Standing on the Promise Steps

God’s promises are spoken precisely for those moments when we need them. They hold us up when our faith feels shaky and unsupported. They provide strength and hope for our Christian walk. The times of discouragement, therefore, are not a denial of our faith; they are but the moments wherein we learn the strength of God’s eternal word, and the constancy of God’s presence.

Just say “No”

If you are like me, the mere suggestion that we might say no to a request, particularly in the church, raises all sorts of objections. “I can’t do that – people are counting on me”, we might say. Yet what if this is but a mask? What if our refusal to say no is keeping us from going deeper in our relationship with the Lord? Like Mary sitting at the Lord’s feet, what if Jesus wants us to say no to other demands? What if Jesus is calling people to count on him and not on us?

Hold Your Questions

The questions we ask amid our discouragements are incredibly important. They point us to the where Jesus calls us to a deeper experience of himself. This means that the place of your discouragement, along with the question connected to it, may be a place of dislodging, and a time where you can grow more deeply into the person that Jesus is calling us to be.

Loving My Worst Enemy

Jesus calls us to love our enemies, but frankly, I don’t want to. My enemy is my enemy for a reason. Either the individual has hurt me in some way, insulted me and put me down, or they represent a course of action to which I am diametrically opposed. I don’t want to love my enemy; I want to put them in their place. I want to ridicule them and reject them. I want them to experience the hurt and discouragement they have brought into my life.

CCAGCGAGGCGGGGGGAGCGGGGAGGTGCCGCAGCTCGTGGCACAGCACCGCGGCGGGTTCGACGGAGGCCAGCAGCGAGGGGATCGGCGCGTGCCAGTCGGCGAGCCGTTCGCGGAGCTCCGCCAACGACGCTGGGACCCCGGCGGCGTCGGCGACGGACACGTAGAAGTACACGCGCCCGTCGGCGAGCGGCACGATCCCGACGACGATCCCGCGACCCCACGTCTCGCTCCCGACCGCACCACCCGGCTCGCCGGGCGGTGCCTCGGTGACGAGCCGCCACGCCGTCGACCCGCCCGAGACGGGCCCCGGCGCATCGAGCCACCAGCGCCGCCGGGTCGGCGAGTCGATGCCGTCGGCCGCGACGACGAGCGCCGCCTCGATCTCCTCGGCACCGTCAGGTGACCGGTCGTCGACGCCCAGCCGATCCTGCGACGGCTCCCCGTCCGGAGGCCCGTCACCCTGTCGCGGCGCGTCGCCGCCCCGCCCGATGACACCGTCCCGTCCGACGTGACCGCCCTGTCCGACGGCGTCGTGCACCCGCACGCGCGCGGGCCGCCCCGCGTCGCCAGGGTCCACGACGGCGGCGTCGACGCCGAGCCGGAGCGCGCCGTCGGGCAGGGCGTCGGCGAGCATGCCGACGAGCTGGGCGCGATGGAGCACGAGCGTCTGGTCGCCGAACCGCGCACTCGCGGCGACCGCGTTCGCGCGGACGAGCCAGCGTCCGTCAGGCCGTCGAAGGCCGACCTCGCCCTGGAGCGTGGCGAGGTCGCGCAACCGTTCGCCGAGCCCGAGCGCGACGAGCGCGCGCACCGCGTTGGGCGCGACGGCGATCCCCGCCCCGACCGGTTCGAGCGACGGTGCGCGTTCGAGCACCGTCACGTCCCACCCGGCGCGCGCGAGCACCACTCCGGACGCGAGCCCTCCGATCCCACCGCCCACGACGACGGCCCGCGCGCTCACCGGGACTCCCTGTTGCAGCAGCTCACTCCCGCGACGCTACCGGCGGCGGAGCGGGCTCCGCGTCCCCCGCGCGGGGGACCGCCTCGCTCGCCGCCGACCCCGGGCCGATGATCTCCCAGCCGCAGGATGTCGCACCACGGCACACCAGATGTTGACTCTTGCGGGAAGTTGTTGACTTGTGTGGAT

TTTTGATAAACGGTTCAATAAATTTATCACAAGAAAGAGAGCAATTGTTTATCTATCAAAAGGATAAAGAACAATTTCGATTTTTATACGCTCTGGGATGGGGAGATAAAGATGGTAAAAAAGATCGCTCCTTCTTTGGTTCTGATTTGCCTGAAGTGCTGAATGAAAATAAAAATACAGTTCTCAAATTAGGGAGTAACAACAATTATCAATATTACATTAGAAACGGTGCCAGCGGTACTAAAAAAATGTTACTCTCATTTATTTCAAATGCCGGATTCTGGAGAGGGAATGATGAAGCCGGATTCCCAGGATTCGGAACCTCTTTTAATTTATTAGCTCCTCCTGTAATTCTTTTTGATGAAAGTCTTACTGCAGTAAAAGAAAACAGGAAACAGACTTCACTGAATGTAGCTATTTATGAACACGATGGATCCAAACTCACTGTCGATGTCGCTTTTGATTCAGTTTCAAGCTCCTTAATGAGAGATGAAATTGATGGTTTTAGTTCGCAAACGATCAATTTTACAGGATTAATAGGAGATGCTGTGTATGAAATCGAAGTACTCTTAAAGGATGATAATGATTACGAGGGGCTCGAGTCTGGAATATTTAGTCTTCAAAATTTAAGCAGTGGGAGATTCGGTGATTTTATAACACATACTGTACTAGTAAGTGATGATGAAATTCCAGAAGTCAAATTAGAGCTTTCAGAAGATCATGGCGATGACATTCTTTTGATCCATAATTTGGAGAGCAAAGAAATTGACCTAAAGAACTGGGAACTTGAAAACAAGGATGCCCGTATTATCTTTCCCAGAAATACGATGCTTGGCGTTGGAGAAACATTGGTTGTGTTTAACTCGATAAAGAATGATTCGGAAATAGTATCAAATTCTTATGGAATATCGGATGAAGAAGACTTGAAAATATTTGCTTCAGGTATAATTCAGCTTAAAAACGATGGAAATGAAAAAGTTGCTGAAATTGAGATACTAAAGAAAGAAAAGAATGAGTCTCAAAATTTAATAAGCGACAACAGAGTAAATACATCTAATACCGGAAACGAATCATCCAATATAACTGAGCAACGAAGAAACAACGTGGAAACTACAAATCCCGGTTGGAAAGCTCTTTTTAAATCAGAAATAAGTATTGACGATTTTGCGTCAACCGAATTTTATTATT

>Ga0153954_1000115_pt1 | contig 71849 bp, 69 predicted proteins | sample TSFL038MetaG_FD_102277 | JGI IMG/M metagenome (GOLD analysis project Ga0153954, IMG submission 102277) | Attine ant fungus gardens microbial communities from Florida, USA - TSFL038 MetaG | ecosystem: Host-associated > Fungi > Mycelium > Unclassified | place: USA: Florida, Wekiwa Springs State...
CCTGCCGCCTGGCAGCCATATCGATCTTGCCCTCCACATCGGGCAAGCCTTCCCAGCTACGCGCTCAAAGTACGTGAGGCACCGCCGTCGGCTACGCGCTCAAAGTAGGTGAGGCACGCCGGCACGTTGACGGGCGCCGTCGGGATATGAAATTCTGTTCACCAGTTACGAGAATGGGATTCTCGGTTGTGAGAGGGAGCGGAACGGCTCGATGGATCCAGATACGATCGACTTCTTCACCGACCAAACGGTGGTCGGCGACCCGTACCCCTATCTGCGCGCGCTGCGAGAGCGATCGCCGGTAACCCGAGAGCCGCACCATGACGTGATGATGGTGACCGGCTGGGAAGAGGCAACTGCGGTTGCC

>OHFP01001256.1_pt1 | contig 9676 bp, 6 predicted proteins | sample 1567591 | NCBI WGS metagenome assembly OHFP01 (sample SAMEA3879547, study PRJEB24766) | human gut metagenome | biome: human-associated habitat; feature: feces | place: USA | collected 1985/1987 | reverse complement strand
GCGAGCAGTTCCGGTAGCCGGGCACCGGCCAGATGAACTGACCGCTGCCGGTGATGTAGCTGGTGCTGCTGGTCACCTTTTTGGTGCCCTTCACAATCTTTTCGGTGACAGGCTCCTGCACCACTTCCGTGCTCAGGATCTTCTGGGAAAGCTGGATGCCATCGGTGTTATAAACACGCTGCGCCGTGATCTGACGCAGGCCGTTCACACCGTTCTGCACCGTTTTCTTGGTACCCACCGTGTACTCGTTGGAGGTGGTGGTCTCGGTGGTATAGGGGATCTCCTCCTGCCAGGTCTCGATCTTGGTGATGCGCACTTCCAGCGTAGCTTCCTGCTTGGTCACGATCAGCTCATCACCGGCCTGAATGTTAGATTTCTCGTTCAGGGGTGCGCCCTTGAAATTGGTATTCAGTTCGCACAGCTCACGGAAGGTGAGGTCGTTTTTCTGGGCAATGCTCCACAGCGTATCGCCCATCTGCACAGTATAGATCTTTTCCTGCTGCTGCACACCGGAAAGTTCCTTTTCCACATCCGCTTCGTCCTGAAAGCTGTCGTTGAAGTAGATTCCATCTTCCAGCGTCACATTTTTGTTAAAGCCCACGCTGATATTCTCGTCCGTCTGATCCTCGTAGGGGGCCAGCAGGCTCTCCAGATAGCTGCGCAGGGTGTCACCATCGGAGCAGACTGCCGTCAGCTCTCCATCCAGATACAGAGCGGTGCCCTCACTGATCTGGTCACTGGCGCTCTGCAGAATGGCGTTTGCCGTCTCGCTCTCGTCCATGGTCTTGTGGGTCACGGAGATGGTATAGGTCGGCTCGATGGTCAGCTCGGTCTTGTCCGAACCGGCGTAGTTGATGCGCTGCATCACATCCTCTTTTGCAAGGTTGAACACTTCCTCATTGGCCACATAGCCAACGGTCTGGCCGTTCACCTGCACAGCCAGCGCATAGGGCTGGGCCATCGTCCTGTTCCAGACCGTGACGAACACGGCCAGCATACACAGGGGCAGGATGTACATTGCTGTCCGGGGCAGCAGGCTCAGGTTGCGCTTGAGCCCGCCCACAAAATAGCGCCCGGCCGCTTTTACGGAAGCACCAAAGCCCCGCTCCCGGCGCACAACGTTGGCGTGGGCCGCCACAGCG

Alive and Loved

Bobby Flay’s cat has more Instagram followers than I do. This fact plays havoc on my self-esteem. As someone who battles the constant torment of comparison, the fact that a celebrity feline makes a bigger splash in people’s lives speaks only to my own self-judgement; I can’t help but condemn myself.

Unringing the Bell of Condemnation

I once sat with an elderly gentleman who told me that whenever he would step out of line, his father would wag his finger and declare “God will get you for that.” He heard this phrase so often that it stuck with him, becoming the very basis of his picture of God. Despite his years in the church, the countless sermons he listened to, and the hours spent in prayer and ministry, he couldn’t unhear a message of condemnation. It was like a bell that could not be un-rung.